An Ode to Afrosurrealism.

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Author: Moriah Ogunbiyi
Date: Autumn 2021
From: Art and Christianity(Issue 107)
Publisher: ACE Trust
Document Type: Article
Length: 910 words
Lexile Measure: 1470L

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Horniman Museum, London

17 October 2020-21 September 2021

Opening in Black History Month, and, in 2020, marking the 60th anniversary of Nigerian Independence on 1 October, Hamed Maiye and Adama Jalloh's 'An Ode to Afrosurrealism' is a provocative exploration of the intersections of spiritualism, mythology, and surrealism, uniquely expressed 'through a Black British lens.' Ambitiously, 'An Ode to Afrosurrealism' inhabits a contemporary temporal setting while also placing its portraiture within surrealist scenes. Maiye and Jalloh explore the 'reality of now' through the otherworldly qualities of Afrosurrealism, defined as a 'visual and literary movement that uses the surreal and otherworldly to visualise the present.'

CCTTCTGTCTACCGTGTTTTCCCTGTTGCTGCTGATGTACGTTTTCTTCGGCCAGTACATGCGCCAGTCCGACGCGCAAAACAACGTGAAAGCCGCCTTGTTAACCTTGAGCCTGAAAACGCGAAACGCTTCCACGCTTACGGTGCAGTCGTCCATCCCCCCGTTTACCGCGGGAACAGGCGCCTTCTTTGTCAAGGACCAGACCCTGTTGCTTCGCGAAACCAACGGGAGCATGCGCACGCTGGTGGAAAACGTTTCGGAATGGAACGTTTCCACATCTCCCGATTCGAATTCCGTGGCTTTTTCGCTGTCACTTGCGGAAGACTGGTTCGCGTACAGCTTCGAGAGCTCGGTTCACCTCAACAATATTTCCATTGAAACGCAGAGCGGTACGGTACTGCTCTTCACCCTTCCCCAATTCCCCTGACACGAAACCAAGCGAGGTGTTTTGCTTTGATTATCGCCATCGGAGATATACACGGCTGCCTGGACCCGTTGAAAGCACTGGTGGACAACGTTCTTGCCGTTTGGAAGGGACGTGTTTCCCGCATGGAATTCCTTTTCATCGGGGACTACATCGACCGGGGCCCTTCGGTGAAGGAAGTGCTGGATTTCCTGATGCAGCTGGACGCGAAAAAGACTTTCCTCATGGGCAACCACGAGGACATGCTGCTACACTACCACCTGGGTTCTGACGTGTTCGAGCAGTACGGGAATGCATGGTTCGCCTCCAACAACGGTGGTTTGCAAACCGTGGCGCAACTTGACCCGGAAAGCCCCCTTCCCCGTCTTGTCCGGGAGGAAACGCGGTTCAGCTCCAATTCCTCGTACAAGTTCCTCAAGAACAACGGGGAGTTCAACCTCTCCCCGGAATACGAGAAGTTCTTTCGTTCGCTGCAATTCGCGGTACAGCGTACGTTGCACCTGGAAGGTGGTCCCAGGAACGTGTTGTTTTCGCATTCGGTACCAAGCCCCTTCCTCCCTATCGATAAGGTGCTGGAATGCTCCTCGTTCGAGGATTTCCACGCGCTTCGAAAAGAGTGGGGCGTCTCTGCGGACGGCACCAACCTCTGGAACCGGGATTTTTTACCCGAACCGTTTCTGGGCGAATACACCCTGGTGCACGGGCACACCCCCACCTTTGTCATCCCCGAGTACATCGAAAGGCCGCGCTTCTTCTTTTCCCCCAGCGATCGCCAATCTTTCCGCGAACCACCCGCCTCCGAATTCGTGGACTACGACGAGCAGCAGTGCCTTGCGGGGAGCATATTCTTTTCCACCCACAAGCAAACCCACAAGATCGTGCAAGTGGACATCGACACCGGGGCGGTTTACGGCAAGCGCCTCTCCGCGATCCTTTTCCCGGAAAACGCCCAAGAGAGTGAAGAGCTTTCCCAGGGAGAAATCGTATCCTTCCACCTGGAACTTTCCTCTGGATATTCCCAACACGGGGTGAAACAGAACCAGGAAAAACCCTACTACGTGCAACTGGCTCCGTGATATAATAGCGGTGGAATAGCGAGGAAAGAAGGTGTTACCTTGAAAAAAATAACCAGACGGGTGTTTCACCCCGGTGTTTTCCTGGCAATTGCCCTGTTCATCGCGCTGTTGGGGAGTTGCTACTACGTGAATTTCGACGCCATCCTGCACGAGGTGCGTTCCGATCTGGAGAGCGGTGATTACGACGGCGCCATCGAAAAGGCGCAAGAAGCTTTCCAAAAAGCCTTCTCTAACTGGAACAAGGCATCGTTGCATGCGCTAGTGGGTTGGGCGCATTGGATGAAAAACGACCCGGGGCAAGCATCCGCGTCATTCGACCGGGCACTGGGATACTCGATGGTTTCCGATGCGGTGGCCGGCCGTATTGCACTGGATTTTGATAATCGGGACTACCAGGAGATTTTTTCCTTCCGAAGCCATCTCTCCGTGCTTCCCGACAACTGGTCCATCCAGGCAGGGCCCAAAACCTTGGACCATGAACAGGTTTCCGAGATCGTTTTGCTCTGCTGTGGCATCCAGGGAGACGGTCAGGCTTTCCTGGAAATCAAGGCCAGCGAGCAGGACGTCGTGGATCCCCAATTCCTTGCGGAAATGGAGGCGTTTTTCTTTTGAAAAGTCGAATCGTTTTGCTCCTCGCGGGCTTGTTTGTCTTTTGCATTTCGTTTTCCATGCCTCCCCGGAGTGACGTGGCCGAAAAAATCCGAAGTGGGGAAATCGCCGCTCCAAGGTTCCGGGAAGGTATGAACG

Jalloh describes his approach as a response to the 'history of our stories being told for us.' For Jalloh, Afrosurrealism 'feels like another way to combat that but also giving freedom in a broader way on how we choose to display our narratives.' (1) In a Britain, where narratives have been retrofitted and distorted in the pursuit of a political agenda--most recently in the case of the widely criticised 2021 UK Commission on Race and Ethnic Disparities Report which caused headlines earlier this year--Jalloh's ambition to reclaim lost narratives is an important one. 'An Ode to Afrosurrealism' presents an alternative visual exploration of reality that attempts to counter false or misrepresented narratives and challenge incorrect assumptions about other cultures.

The motif of duality recurs in...

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Gale Document Number: GALE|A676632977